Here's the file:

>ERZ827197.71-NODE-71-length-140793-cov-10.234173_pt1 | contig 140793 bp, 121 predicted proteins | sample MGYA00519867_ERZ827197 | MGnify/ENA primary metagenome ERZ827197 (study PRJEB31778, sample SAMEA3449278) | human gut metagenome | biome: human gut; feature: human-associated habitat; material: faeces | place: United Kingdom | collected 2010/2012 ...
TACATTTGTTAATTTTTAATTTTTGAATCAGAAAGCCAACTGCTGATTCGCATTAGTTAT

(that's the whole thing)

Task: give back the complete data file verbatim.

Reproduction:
>ERZ827197.71-NODE-71-length-140793-cov-10.234173_pt1 | contig 140793 bp, 121 predicted proteins | sample MGYA00519867_ERZ827197 | MGnify/ENA primary metagenome ERZ827197 (study PRJEB31778, sample SAMEA3449278) | human gut metagenome | biome: human gut; feature: human-associated habitat; material: faeces | place: United Kingdom | collected 2010/2012 ...
TACATTTGTTAATTTTTAATTTTTGAATCAGAAAGCCAACTGCTGATTCGCATTAGTTAT